Ben Stiller's Essay About Prostate Cancer Is Moving But Not Scientific
He credits a controversial screening test ― the prostate-specific antigen, or PSA, test ― with saving his life:
Taking the PSA test saved my life. Literally. That’s why I am writing this now. There has been a lot of controversy over the test in the last few years. Articles and op-eds on whether it is safe, studies that seem to be interpreted in many different ways, and debates about whether men should take it all. I am not offering a scientific point of view here, just a personal one, based on my experience. The bottom line for me: I was lucky enough to have a doctor who gave me what they call a “baseline” PSA test when I was about 46. I have no history of prostate cancer in my family and I am not in the high-risk group, being neither ― to the best of my knowledge ― of African or Scandinavian ancestry. I had no symptoms.
Counterintuitively, while Stiller believes that he saved his own life by getting a PSA test early, his example goes against medical recommendations that are in place to protect men from unnecessary treatment and serious, potentially life-threatening side effects that can come from treating a cancer that probably won’t kill them.
And that’s the catch: Prostate cancer is often so slow-growing as to never be fatal. The majority of evidence shows that most men with prostate cancer will not die of their disease, regardless of whether they were diagnosed, received treatment or are monitored carefully. Indeed, the five-year survival rate for prostate cancer is almost 100 percent, and the 15-year survival rate is 95 percent.
This means that the 26,000 men who will die from prostate cancer in the U.S. this year likely would not have been helped by routine, asymptomatic PSA screening, explains Dr. Otis Brawley, chief medical officer of the American Cancer Society.
“The harsh truth is that even under the best conditions, with careful screening, some men will still die of prostate cancer,” Brawley said in a statement. “This is why no major health group recommends all men be screened. The PSA test can be useful, but it is not perfect, by a long shot.”
More testing does not mean more lives saved
The prostate produces PSA normally, and levels can become elevated because of a cancerous growth. Increased PSA is the first clue doctors normally have that an asymptomatic patient may have a problem. However, PSA levels can also become elevated because of infection or the natural process of aging ― not cancer.
For this reason, while high PSA readings might lead doctors to find aggressive, spreading cancer, it can also lead to unnecessary surgery or other cancer treatment for a tumor that either doesn’t exist, or is so slow growing that it wouldn’t otherwise be deadly.
Unnecessary surgery and treatment is harmful ― and can even be deadly ― because procedures can introduce medical complications that men may not have otherwise faced if they hadn’t treated the cancer in the first place. These complications can include bowel and urinary incontinence, sexual dysfunction and life-threatening cardiovascular issues.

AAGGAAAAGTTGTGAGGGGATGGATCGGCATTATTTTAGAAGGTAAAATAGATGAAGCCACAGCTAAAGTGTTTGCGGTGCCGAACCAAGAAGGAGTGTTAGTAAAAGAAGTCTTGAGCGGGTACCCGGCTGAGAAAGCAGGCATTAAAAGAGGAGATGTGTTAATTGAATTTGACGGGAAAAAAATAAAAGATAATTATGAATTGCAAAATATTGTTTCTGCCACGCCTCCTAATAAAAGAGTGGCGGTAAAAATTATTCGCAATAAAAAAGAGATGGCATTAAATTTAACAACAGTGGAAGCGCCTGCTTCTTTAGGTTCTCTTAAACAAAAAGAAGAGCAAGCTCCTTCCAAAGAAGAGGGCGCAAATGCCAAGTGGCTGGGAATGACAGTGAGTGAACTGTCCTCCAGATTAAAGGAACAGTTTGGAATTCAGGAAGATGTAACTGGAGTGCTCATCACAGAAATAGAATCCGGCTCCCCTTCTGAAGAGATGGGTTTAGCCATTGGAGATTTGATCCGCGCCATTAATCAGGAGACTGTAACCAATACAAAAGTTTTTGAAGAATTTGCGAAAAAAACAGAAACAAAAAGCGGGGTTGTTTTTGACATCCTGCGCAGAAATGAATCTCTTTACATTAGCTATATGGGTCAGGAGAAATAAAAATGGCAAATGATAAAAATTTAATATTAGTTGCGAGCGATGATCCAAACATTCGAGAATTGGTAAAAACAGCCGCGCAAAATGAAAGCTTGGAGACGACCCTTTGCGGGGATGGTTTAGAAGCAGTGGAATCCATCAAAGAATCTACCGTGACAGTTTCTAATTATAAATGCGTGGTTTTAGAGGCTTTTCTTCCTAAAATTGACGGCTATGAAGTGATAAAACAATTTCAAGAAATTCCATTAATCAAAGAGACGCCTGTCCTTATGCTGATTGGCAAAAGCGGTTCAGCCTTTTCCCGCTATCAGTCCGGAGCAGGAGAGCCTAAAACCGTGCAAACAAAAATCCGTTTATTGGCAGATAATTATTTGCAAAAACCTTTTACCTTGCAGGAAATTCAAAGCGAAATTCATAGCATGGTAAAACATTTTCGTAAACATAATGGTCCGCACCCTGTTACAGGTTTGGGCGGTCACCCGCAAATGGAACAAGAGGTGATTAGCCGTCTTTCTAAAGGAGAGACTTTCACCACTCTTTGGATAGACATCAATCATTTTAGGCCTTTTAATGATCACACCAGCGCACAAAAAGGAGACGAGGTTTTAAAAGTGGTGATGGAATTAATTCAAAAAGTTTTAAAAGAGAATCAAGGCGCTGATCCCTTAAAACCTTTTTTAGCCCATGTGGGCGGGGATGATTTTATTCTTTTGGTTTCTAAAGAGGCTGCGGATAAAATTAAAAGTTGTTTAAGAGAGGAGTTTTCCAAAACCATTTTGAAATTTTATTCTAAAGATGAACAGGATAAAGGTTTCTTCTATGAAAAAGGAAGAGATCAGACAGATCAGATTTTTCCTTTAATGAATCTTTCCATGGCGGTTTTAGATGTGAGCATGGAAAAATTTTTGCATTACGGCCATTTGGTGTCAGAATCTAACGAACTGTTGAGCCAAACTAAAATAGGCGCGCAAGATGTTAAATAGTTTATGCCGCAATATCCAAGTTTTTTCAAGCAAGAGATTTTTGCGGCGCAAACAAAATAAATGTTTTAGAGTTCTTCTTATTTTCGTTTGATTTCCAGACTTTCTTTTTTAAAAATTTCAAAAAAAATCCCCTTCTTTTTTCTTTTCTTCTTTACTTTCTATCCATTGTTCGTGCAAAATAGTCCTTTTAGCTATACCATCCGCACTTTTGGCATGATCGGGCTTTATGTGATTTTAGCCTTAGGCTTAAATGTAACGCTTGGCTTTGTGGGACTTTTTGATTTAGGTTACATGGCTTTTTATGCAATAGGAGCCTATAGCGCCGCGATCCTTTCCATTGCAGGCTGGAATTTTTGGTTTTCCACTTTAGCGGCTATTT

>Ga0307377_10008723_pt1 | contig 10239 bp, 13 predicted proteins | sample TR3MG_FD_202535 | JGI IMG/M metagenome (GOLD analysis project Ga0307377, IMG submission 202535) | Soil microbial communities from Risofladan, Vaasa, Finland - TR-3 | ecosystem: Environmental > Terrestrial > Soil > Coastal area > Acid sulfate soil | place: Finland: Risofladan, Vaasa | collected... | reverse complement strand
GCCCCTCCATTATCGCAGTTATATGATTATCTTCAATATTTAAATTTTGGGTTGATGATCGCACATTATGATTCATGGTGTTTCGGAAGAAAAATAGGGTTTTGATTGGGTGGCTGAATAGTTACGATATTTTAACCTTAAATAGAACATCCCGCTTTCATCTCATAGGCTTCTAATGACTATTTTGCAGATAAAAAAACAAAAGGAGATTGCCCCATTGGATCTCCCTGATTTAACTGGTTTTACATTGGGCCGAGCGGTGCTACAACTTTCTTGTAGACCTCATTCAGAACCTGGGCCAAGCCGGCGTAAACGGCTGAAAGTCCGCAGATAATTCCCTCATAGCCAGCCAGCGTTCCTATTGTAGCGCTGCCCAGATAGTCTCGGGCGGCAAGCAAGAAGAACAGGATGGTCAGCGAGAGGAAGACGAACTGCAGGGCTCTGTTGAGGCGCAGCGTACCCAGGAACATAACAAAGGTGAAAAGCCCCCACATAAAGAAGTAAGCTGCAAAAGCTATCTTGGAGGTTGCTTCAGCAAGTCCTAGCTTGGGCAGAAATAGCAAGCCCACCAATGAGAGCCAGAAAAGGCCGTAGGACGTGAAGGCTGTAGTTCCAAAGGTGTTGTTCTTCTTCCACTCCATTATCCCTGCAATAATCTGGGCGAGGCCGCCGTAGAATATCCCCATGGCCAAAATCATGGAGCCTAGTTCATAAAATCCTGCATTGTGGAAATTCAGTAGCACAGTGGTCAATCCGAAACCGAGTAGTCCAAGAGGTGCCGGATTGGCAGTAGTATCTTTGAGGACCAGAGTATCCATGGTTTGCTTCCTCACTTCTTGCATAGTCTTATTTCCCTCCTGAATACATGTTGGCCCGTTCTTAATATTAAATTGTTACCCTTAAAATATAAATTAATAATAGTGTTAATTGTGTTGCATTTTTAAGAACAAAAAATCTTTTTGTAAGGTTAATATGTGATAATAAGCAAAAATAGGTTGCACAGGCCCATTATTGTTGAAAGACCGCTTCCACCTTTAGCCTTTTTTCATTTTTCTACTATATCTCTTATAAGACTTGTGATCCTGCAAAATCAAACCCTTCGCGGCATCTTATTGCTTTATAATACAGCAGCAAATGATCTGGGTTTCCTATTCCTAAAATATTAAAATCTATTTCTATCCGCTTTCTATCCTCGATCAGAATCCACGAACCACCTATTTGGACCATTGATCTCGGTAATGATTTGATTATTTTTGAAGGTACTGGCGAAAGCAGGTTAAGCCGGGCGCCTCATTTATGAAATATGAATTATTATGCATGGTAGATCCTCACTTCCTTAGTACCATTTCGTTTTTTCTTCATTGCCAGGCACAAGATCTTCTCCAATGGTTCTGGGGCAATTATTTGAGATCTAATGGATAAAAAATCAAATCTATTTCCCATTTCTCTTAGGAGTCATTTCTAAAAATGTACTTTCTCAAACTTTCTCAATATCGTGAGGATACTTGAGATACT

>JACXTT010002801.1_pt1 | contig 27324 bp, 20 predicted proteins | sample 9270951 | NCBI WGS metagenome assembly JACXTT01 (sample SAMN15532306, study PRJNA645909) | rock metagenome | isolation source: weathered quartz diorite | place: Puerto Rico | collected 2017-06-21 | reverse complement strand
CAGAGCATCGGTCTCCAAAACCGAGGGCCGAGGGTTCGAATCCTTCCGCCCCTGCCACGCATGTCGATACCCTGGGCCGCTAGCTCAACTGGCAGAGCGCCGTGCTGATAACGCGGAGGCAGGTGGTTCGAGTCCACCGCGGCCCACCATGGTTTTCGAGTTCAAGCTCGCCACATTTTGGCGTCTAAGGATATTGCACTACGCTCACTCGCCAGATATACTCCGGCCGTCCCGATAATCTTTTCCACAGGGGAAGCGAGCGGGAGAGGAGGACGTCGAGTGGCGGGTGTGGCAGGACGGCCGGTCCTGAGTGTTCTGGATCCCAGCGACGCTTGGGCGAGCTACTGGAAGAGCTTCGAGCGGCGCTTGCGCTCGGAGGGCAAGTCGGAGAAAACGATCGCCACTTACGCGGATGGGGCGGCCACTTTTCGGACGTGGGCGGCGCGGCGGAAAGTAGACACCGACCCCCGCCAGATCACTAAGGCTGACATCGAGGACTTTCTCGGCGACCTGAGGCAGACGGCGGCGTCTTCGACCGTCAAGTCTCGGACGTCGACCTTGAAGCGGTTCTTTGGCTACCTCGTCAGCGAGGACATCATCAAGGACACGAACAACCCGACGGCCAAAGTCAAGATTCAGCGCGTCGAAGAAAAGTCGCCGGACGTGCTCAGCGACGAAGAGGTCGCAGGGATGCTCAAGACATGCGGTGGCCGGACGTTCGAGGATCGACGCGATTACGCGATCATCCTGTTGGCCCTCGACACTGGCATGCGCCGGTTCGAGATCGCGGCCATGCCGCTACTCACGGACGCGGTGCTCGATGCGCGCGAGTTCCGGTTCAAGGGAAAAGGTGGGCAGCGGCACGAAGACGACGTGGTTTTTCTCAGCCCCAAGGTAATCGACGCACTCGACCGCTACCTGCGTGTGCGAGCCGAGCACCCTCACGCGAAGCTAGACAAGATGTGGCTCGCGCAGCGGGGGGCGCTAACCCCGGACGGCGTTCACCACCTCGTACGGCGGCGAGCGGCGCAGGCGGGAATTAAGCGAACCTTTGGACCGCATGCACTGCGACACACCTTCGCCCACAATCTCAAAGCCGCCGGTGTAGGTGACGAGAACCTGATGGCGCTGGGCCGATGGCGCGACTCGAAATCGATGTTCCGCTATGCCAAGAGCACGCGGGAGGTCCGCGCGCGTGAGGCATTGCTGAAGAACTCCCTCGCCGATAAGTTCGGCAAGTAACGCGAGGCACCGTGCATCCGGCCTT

And just because a man is diagnosed with prostate cancer, that doesn’t necessarily mean he should be treated for it. A study recently published in the New England Journal of Medicine found that almost half of the men who decided to take a “watch and wait” approach to prostate cancer, opting for active surveillance over radiation or surgery, didn’t need any additional treatment over the course of 10 years. This means that they were able to avoid the potentially dangerous side effects of treatment, all the while being secure that they had identified a potential problem and were being proactive about it.
Indeed, this is already happening in the U.S.: About 50 percent of men who get diagnosed with prostate cancer now opt for active monitoring over aggressive treatment.
Why health experts no longer recommend the PSA test
Because the PSA test has a risk of false positives and over-diagnoses (some trials estimate the over-diagnosis rate at 17 to 50 percent), the U.S. Preventive Services Task Force, a government-backed volunteer group of national medical experts, recommend in 2012 to stop routine PSA testing among asymptomatic men in all age groups.
The Task Force breaks down the benefits and risks of routine screening in asymptomatic men this way:
- Five in 1,000 men will die of prostate cancer without screening, while four in 1,000 men will die of prostate cancer with screening. This means one life out of 1,000 will be saved with screening.
- Prostate cancer screening causes false positives in up to 120 men per 1,000 tested.
- About 110 men in 1,000 will be diagnosed with prostate cancer, and 90 percent of these men will have treatment that could cause serious cardiovascular events, deep venous thrombosis, urinary incontinence, erectile dysfunction and death. The Task Force considers these risks unacceptable, or at least questionable, considering the fact most men with prostate cancer have a tumor that was never going to kill them.